Why the Packers Must Re-Sign Nick Perry

In 2016, the struggle of the Green Bay Packers’ defensive secondary illustrated the importance of solid veteran players to the success of an NFL team. After Sam Shields went down with a season-ending injury, the Packers were left with a smattering of young, inexperienced cornerbacks. Those young players could not alone carry the weight of their collective responsibility, and the Packers’ defensive secondary all but collapsed under its weight.

Obviously the Packers will need to address the cornerback situation this offseason, but it’s important that Ted Thompson play his cards right so as not to drive the Packers’ outside linebacker corps into the same position.

It’s already been reported that the Packers will likely not re-sign Julius Peppers. Both Nick Perry and Datone Jones are unrestricted free agents. Jayrone Elliott is a restricted free agent. That leaves the Packers’ currently very thin at the outside linebacker position.

Clay Matthews is under contract, but his pass-rushing abilities seem to have taken a nose dive over the past few years. The only other outside linebacker under contract with any NFL regular season experience is Kyler Fackrell, a second year player coming off of a somewhat disappointing rookie season for a third round pick.

The Packers could go either way with Datone Jones or Jayrone Elliott. Neither player is likely to command major money from other teams, but it only takes one suitor for the Packers to let either walk, deciding to cut bait with two players who have certainly not made themselves indispensable to the team.

Datone Jones has only 9 sacks over his four year NFL career, which is pretty discouraging for a first round pick. Datone was originally drafted as a defensive lineman but was to a converted a hybrid defensive end/outside linebacker “elephant” rusher last year. The hope was that this would free up Jones, allowing the Packers to utilize him in multiple positions and formations to get after the quarterback. Unfortunately, Jones accounted for only a single sack in 2016.

Jayrone Elliott appeared to be an heir to one of the outside linebacker spots over the past few years. However, while flashing in preseason games, Elliott hasn’t really emerged as a starting-caliber player in his limited time on the field in regular season action. Elliott played in a total of 11 games last year but also notched only a single sack. With a young, sub-par secondary, it is vital for the Packers’ defense to get pressure on the opposing passer. They can’t rely upon Jones, Elliott, or Fackrell as a starter in 2017.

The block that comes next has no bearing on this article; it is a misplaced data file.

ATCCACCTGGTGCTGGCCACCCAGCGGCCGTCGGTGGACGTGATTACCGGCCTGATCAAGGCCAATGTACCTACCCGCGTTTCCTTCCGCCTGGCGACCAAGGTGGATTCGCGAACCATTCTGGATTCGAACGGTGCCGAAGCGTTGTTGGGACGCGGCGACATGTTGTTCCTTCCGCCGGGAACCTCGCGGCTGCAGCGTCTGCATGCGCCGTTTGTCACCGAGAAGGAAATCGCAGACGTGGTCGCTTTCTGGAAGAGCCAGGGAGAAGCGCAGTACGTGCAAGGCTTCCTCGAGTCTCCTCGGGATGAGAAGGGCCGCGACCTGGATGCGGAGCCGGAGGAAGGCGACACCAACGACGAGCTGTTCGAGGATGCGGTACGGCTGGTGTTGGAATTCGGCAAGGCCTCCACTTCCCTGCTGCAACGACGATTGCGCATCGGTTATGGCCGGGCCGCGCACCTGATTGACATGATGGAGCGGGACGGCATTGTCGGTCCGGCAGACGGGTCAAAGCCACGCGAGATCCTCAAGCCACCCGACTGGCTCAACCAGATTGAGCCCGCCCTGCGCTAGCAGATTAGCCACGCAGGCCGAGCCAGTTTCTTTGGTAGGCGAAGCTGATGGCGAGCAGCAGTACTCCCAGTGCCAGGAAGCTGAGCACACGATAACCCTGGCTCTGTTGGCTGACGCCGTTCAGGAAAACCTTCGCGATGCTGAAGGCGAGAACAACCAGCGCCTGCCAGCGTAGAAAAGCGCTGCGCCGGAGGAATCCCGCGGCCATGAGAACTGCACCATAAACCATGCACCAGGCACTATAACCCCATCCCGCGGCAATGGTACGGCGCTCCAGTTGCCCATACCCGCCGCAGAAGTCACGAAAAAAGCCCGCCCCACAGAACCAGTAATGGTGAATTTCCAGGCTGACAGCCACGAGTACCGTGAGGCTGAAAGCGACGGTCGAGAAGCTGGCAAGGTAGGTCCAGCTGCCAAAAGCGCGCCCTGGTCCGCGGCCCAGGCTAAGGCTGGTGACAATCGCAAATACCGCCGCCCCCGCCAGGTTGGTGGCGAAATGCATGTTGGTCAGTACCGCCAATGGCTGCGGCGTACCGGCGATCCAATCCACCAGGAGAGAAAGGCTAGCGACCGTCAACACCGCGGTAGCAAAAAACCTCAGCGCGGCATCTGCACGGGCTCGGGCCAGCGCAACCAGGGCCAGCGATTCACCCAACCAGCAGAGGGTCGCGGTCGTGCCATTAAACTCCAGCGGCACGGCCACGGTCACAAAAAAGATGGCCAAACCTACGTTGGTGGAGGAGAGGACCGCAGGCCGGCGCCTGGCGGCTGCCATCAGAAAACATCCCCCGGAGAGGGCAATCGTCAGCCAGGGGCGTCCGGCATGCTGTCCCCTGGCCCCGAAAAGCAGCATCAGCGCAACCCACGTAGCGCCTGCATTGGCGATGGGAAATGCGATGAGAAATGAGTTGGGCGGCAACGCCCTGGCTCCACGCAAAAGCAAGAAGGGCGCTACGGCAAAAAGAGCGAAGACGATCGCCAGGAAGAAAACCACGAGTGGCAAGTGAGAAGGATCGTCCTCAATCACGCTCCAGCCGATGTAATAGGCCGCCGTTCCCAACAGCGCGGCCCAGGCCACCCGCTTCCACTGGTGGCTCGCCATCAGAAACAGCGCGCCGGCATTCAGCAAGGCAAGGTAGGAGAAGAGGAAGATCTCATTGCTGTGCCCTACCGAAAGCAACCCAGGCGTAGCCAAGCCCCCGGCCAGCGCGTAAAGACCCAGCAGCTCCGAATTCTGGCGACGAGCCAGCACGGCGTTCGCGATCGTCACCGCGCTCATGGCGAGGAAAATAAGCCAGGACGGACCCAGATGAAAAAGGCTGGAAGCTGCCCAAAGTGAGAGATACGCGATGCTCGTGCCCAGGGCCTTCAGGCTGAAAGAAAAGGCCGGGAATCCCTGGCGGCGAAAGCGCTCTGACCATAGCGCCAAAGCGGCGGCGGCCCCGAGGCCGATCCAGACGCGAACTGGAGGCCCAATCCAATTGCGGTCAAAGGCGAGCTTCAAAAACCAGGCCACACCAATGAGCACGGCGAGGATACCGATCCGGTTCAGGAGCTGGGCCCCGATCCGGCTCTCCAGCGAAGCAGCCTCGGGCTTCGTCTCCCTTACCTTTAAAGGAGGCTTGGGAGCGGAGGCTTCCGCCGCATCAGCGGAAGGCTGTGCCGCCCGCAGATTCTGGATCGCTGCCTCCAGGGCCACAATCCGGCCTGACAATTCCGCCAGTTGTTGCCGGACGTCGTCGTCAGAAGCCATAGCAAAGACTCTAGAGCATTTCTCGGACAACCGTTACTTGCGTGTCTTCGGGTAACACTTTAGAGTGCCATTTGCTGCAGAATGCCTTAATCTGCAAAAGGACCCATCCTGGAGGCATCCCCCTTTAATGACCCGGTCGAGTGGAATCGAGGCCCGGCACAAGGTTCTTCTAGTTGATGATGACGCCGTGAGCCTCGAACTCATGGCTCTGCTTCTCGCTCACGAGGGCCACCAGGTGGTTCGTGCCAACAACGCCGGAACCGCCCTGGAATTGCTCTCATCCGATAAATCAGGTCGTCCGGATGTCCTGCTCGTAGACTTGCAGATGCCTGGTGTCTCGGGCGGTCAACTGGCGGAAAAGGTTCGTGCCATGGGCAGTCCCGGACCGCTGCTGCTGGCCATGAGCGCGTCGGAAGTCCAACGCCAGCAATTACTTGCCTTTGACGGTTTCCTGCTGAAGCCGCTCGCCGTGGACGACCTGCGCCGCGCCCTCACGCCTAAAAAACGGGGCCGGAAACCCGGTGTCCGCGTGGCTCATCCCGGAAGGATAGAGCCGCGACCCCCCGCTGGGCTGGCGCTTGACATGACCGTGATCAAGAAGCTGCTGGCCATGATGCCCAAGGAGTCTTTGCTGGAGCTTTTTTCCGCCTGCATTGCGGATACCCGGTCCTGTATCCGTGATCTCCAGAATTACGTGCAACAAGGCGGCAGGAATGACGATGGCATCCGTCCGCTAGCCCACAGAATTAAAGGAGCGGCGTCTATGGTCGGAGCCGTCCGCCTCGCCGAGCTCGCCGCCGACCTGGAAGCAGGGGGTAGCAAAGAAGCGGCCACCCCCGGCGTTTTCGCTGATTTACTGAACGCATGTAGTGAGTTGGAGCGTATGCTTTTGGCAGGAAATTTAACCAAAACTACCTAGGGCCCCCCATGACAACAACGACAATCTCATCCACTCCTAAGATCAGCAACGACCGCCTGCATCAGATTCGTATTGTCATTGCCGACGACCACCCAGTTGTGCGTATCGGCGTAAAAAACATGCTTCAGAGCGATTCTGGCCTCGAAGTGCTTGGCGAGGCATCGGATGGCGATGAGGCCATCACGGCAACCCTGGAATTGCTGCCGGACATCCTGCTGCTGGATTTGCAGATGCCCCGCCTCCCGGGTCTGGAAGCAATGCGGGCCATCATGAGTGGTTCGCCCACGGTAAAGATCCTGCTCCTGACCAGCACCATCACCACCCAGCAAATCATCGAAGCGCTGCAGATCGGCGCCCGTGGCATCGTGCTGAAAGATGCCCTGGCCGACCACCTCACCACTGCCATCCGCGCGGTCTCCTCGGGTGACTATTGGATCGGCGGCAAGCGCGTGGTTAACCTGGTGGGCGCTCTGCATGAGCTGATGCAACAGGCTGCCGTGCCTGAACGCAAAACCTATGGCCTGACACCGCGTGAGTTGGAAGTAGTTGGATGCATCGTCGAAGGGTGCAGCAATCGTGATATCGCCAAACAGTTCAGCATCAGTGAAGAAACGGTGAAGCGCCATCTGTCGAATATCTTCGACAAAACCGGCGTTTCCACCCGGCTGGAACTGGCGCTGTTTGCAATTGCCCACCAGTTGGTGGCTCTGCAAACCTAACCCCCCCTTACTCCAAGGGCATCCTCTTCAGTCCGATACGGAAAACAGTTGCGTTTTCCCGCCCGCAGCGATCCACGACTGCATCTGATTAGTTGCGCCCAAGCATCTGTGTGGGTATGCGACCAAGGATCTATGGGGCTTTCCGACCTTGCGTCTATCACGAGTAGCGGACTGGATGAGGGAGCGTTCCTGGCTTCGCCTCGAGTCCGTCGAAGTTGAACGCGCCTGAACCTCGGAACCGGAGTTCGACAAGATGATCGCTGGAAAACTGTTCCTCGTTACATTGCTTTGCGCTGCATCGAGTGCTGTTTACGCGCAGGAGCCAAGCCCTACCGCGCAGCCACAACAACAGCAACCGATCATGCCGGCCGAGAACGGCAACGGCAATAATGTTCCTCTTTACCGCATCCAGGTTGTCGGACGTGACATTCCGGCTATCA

Perry hasn’t been a flashy player, especially for a first round pick. He has been quietly consistent, however, emerging as a solid run-stopping linebacker. Last year, Perry took a major step forward as a pass-rusher as well, overshadowing his original career-high of 4 sacks in 2013 with 11 in 2016.

At only 26, Perry is also likely to garner some significant interest on the open market. Spotrac estimates his value at about $8.5 million per year. Some teams may be willing to pay more for a young, premium position, former first round pick who is on the rise.

Still, the Packers have cap money to spend. I am not stating that Perry is worth, say, $9 million a year. However, if you want to remain competitive in the NFL, you can’t always let players walk as soon as they hit your determined value. Certainly the Packers should not get into a bidding war with a team willing to dish out exuberant amounts of cash. However, spending an extra $1 or $2 million is certainly better than immediately walking into the regular season  without a reliable pass-rush.

If the Packers are going to go out and throw money at Melvin Ingram (they won’t), this perhaps changes matters. But short of a top-tier acquisition, the Packers need to retain Perry’s services in order to give themselves some insurance on defense. While it’s possible that D. Jones or Fackrell could step up and succeed as a starting outside linebacker, it shouldn’t be expected.

The Packers’ defense needs improvement if they’re going to make a serious run at another championship. Green Bay certainly can’t let one of the most important positions in Dom Capers’ defense backslide.


Taylor O\'Neill is a Packer fan born and raised in Oshkosh, WI. He currently lives in Florida and is pursuing his PhD. Taylor is a writer with PackersTalk.com. You can follow him on Twitter at @TaylorONeill87 for more Packer news.



3 thoughts on “Why the Packers Must Re-Sign Nick Perry

  1. A solid outside LB who is a good starting player. Not close to pro bowl caliber and should not be paid like a pro bowler. He also is not a difference maker and should not be paid like a difference maker. He is simply a solid starting outside linebacker and every team in the league needs players like him to be starting along those special guys who are the “Difference Makers”.

  2. If they sign this dude they’ll be sorry. He’s broken bones at least twice, that we’re aware of. The man does not have an NFL body! He breaks like glass and misses chunks of seasons. I’d pass, and go look at using the ridiculous money they’d have to spend to retain this broken player, on a decent veteran they can plug in immediately. None of this to be confused with me not thinking he can play. He can clearly play, (journeyman, not blue chip). I just know he’ll never stay healthy. Anything you pay this guy, you might as well say you’re paying him for 3/4 of a season each year. Not worth it… Heartache in the end, mark my words.

  3. The author lays out all of the supporting arguments, but does not quite state it baldly: GB will pay Perry a million or two per year more than they think he’s worth because they have no other proven OLBs under contract. Probably ditto for Datone.

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